Strategy

Strategy (Greek “στρατηγία” (strategia), “art of troop leader; office of general, command, generalship”[1]) is a general, undetailed plan of action, encompassing a long period of time, to achieve a complicated goal.

Strategy, as a way of action, becomes necessary in a situation when, for the direct achievement of the main goal, the available resources are not enough. The task of strategy is an efficient use of the available resources for the achievement of the main goal. Tactics is the tool to implement strategy, and is subordinated to the main goal of strategy.

Detailing it further, strategy is all about gaining (or being prepared to gain) a position of advantage over adversaries or best exploiting emerging possibilities. As there is always an element of uncertainty about the future, strategy is more about a set of options (“strategic choices”) than a fixed plan.

Henry Mintzberg from McGill University defined strategy as “a pattern in a stream of decisions”.[2]

Contents

[edit] Management theory

“In management theory, the Chandler definition is typical: “… the determination of the basic long-term goals and objectives of an enterprise, and the adoption of courses of action and the allocation of resources necessary for carrying out these goals”.”[3]

[edit] Military theory

“In military theory, strategy is “the utilization during both peace and war, of all of the nation’s forces, through large scale, long-range planning and development, to ensure security and victory” (Random House Dictionary).[4]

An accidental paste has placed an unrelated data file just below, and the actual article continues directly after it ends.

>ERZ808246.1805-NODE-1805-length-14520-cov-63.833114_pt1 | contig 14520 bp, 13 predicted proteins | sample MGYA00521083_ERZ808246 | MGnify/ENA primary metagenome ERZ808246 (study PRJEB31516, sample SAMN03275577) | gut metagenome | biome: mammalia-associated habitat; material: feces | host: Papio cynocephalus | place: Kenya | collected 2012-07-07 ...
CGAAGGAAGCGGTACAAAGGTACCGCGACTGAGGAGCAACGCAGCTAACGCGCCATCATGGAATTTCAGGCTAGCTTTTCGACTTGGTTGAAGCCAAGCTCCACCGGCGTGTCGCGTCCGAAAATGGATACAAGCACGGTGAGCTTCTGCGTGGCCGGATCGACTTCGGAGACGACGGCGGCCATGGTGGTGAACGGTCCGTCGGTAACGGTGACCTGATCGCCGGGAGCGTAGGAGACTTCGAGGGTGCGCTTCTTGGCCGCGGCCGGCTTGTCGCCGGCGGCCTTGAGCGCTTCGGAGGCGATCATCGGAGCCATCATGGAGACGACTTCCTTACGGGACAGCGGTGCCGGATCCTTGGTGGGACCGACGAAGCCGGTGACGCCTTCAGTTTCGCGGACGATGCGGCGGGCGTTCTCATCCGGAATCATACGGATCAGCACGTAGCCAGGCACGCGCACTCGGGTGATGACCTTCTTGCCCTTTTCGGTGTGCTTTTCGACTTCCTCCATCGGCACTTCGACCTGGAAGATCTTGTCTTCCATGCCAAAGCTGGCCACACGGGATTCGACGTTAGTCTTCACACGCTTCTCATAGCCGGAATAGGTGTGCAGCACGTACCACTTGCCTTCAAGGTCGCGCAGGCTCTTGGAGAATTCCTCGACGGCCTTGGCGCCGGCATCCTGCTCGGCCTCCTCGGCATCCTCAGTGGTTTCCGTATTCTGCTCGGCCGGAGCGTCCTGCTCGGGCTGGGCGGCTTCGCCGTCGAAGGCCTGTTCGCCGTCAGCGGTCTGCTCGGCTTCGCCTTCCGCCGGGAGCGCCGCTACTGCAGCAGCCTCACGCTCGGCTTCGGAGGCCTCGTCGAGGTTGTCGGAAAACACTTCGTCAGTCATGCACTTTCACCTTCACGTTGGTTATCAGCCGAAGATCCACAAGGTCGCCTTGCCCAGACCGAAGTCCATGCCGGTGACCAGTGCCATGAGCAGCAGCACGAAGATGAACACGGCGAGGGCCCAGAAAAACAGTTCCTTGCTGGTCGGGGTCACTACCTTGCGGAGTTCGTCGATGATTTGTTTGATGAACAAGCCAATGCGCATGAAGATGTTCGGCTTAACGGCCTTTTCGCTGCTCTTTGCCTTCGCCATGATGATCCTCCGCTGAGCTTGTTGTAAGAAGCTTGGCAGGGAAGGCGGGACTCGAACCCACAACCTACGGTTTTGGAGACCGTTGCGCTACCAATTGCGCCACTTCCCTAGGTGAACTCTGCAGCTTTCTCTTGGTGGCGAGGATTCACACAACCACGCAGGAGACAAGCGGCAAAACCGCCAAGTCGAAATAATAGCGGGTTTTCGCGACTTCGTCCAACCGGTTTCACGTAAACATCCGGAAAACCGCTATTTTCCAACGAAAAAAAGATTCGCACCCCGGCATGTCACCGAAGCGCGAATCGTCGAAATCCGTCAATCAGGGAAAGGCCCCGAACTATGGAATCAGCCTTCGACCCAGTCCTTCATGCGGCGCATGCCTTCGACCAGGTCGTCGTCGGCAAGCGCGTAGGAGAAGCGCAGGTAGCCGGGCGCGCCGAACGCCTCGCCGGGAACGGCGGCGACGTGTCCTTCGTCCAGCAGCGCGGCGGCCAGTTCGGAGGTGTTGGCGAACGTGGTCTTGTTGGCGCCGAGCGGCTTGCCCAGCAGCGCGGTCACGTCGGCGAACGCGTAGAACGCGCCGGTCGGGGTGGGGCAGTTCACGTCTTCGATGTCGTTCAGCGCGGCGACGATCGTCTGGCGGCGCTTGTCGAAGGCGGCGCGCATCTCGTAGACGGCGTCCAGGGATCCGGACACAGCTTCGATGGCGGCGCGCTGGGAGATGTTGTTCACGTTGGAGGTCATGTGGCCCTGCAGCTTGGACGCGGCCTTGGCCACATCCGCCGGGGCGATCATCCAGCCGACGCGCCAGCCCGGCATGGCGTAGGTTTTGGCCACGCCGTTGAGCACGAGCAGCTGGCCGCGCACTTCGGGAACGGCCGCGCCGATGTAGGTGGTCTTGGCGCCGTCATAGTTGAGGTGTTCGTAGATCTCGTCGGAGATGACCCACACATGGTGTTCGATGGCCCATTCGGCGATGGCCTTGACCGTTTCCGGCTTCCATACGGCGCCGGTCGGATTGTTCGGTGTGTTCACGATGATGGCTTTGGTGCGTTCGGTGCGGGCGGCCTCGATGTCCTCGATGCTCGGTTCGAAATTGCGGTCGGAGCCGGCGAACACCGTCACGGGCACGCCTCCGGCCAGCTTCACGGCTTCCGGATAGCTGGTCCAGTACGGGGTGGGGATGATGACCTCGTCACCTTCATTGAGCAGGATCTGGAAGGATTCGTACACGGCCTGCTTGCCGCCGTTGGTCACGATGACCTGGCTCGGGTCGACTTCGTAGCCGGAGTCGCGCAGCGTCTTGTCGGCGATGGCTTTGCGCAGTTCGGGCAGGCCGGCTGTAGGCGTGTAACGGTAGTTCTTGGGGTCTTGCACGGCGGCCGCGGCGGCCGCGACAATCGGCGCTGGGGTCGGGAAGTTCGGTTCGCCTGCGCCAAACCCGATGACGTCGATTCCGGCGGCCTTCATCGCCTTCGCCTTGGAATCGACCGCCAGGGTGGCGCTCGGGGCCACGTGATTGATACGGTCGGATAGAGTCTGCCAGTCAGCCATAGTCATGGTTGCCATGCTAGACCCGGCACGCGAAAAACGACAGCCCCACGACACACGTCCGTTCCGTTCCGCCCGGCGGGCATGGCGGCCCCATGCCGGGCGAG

[edit] Strategies in game theory

In non-trivial game has a set of possible strategies to use when choosing what moves to make.

A strategy may recursively look ahead and consider what actions can happen in each contingent state of the game—e.g. if the player takes action 1, then that presents the opponent with a certain situation, which might be good or bad, whereas if the player takes action 2 then the opponents will be presented with a different sitation, and in each case the choices they make will determine our own future situation.

Strategies in game theory may be random (mixed) or deterministic (pure). Pure strategies can be thought of as a special case of mixed strategies, in which only probabilities 0 or 1 are assigned to actions.

Strategy based games generally require a player to think through a sequence of solutions to determine the best way to defeat the opponent.

[edit] See also

[edit] References

  1. ^ στρατηγία, Henry George Liddell, Robert Scott, A Greek-English Lexicon, on Perseus Digital Library
  2. ^ http://faculty.fuqua.duke.edu/~charlesw/LongStrat2010/papers/class%2010/Patterns%20of%20Strategy%20Formulation.pdf
  3. ^ Chandler, A.D., Strategy and Structure, MIT Press, Cambridge, Mass., 1962
  4. ^ http://faculty.fuqua.duke.edu/~charlesw/LongStrat2010/papers/class%2010/Patterns%20of%20Strategy%20Formulation.pdf



This article uses material from the Wikipedia article Strategy, which is released under the Creative Commons Attribution-Share-Alike License 3.0.

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